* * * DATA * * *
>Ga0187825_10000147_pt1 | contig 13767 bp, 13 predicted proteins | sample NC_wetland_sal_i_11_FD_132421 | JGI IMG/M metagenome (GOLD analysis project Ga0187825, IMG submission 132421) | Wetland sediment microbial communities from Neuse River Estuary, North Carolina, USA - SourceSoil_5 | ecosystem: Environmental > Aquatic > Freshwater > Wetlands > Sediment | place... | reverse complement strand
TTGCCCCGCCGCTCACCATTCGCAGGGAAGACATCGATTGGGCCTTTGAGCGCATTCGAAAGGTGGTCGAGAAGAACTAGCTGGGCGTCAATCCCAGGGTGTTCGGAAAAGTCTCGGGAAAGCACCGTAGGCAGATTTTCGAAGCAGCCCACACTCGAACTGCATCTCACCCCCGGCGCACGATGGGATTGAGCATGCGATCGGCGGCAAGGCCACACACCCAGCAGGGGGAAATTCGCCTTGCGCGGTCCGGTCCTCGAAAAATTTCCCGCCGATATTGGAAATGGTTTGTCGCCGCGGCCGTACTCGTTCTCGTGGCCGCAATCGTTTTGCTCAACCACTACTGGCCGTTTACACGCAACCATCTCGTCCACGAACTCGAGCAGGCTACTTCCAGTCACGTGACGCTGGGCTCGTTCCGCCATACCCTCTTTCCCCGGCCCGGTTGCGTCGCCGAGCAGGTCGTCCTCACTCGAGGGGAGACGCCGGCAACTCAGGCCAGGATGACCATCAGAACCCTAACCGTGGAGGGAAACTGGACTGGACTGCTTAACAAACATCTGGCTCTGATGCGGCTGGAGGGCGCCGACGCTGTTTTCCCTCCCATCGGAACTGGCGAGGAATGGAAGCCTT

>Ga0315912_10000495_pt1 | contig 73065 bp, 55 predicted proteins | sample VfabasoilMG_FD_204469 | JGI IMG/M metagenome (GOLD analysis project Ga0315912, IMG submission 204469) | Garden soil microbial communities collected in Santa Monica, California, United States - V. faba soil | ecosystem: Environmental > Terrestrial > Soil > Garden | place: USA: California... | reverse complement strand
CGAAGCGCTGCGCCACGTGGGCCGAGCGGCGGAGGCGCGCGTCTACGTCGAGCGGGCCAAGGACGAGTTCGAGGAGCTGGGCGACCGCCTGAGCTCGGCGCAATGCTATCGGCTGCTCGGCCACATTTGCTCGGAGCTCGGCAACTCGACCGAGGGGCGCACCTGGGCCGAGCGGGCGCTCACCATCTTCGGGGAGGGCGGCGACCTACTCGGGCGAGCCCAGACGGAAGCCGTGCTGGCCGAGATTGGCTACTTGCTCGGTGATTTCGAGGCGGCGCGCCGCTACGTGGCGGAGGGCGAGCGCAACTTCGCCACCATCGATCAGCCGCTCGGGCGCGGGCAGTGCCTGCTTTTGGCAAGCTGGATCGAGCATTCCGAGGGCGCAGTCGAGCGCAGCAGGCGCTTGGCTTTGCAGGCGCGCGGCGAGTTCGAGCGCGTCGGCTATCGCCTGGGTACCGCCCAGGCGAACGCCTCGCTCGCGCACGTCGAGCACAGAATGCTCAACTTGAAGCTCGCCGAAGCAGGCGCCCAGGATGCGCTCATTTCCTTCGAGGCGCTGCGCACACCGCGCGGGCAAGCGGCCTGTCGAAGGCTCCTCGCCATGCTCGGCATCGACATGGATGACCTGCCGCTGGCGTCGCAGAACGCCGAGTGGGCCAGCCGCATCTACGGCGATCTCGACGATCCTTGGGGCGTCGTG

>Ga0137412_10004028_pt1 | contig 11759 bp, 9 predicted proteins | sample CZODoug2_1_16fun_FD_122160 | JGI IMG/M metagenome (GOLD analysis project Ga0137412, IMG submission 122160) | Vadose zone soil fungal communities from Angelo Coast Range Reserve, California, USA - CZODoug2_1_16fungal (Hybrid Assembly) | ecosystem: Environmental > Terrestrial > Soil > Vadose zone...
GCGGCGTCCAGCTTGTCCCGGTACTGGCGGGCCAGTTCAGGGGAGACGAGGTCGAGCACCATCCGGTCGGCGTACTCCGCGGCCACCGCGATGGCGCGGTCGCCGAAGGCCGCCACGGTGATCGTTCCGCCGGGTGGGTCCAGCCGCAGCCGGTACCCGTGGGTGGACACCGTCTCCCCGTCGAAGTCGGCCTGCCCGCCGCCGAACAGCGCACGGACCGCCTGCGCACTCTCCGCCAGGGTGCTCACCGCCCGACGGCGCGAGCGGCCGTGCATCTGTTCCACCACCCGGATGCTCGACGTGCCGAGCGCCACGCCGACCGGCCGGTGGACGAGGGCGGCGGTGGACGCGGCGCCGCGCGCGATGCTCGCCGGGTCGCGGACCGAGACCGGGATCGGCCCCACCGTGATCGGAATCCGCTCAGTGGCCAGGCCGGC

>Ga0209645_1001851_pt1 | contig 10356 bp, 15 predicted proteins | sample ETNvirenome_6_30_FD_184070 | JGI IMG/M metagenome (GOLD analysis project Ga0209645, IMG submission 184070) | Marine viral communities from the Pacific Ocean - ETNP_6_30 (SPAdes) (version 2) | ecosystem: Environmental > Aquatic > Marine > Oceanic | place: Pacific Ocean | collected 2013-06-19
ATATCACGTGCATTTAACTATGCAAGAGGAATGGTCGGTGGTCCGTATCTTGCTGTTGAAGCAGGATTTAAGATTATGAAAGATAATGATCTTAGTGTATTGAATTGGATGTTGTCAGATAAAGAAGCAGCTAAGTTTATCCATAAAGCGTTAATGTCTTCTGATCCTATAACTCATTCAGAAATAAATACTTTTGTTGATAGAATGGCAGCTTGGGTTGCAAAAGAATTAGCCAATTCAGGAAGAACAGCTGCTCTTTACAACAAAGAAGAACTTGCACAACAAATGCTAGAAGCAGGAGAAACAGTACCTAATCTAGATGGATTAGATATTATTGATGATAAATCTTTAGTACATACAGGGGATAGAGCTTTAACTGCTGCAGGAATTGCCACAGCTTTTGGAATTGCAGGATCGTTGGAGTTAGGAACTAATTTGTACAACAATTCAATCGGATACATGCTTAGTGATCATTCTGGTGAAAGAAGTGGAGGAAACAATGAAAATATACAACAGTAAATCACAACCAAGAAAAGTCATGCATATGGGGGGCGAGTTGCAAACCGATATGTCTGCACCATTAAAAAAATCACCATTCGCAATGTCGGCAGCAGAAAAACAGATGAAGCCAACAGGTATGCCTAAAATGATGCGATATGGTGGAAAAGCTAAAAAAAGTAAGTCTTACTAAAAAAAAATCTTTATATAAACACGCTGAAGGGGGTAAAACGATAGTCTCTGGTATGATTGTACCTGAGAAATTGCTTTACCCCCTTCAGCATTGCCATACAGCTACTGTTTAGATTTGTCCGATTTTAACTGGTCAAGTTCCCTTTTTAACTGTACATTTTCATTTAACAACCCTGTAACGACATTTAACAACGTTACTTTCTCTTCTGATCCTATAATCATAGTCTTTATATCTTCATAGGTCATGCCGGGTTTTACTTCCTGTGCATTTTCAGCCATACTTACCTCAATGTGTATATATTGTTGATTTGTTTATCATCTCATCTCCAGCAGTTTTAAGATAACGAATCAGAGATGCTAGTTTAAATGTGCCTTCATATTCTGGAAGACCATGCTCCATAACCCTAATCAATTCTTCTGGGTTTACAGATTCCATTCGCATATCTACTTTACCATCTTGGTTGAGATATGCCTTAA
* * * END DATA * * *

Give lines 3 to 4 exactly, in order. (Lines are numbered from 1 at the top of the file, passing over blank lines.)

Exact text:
>Ga0315912_10000495_pt1 | contig 73065 bp, 55 predicted proteins | sample VfabasoilMG_FD_204469 | JGI IMG/M metagenome (GOLD analysis project Ga0315912, IMG submission 204469) | Garden soil microbial communities collected in Santa Monica, California, United States - V. faba soil | ecosystem: Environmental > Terrestrial > Soil > Garden | place: USA: California... | reverse complement strand
CGAAGCGCTGCGCCACGTGGGCCGAGCGGCGGAGGCGCGCGTCTACGTCGAGCGGGCCAAGGACGAGTTCGAGGAGCTGGGCGACCGCCTGAGCTCGGCGCAATGCTATCGGCTGCTCGGCCACATTTGCTCGGAGCTCGGCAACTCGACCGAGGGGCGCACCTGGGCCGAGCGGGCGCTCACCATCTTCGGGGAGGGCGGCGACCTACTCGGGCGAGCCCAGACGGAAGCCGTGCTGGCCGAGATTGGCTACTTGCTCGGTGATTTCGAGGCGGCGCGCCGCTACGTGGCGGAGGGCGAGCGCAACTTCGCCACCATCGATCAGCCGCTCGGGCGCGGGCAGTGCCTGCTTTTGGCAAGCTGGATCGAGCATTCCGAGGGCGCAGTCGAGCGCAGCAGGCGCTTGGCTTTGCAGGCGCGCGGCGAGTTCGAGCGCGTCGGCTATCGCCTGGGTACCGCCCAGGCGAACGCCTCGCTCGCGCACGTCGAGCACAGAATGCTCAACTTGAAGCTCGCCGAAGCAGGCGCCCAGGATGCGCTCATTTCCTTCGAGGCGCTGCGCACACCGCGCGGGCAAGCGGCCTGTCGAAGGCTCCTCGCCATGCTCGGCATCGACATGGATGACCTGCCGCTGGCGTCGCAGAACGCCGAGTGGGCCAGCCGCATCTACGGCGATCTCGACGATCCTTGGGGCGTCGTG